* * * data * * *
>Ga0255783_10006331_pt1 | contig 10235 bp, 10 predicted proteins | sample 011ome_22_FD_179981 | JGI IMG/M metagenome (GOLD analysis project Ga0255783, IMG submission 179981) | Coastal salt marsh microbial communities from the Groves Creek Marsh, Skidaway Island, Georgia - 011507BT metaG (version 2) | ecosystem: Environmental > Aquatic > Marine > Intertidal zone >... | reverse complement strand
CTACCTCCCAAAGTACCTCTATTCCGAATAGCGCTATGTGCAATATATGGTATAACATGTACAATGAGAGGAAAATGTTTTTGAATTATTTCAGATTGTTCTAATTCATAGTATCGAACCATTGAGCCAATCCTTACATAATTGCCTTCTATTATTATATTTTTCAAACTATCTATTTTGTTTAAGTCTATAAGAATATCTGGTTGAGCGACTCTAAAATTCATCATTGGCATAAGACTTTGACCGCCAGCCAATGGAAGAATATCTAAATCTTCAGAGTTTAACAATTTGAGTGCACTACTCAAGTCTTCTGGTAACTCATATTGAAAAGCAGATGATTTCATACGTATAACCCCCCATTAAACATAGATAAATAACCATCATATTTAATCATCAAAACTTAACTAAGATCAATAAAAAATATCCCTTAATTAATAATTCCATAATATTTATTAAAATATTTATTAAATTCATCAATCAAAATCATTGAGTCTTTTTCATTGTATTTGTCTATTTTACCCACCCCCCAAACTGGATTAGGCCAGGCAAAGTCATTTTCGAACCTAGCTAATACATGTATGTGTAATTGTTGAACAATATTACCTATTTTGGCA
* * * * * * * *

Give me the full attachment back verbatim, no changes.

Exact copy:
>Ga0255783_10006331_pt1 | contig 10235 bp, 10 predicted proteins | sample 011ome_22_FD_179981 | JGI IMG/M metagenome (GOLD analysis project Ga0255783, IMG submission 179981) | Coastal salt marsh microbial communities from the Groves Creek Marsh, Skidaway Island, Georgia - 011507BT metaG (version 2) | ecosystem: Environmental > Aquatic > Marine > Intertidal zone >... | reverse complement strand
CTACCTCCCAAAGTACCTCTATTCCGAATAGCGCTATGTGCAATATATGGTATAACATGTACAATGAGAGGAAAATGTTTTTGAATTATTTCAGATTGTTCTAATTCATAGTATCGAACCATTGAGCCAATCCTTACATAATTGCCTTCTATTATTATATTTTTCAAACTATCTATTTTGTTTAAGTCTATAAGAATATCTGGTTGAGCGACTCTAAAATTCATCATTGGCATAAGACTTTGACCGCCAGCCAATGGAAGAATATCTAAATCTTCAGAGTTTAACAATTTGAGTGCACTACTCAAGTCTTCTGGTAACTCATATTGAAAAGCAGATGATTTCATACGTATAACCCCCCATTAAACATAGATAAATAACCATCATATTTAATCATCAAAACTTAACTAAGATCAATAAAAAATATCCCTTAATTAATAATTCCATAATATTTATTAAAATATTTATTAAATTCATCAATCAAAATCATTGAGTCTTTTTCATTGTATTTGTCTATTTTACCCACCCCCCAAACTGGATTAGGCCAGGCAAAGTCATTTTCGAACCTAGCTAATACATGTATGTGTAATTGTTGAACAATATTACCTATTTTGGCA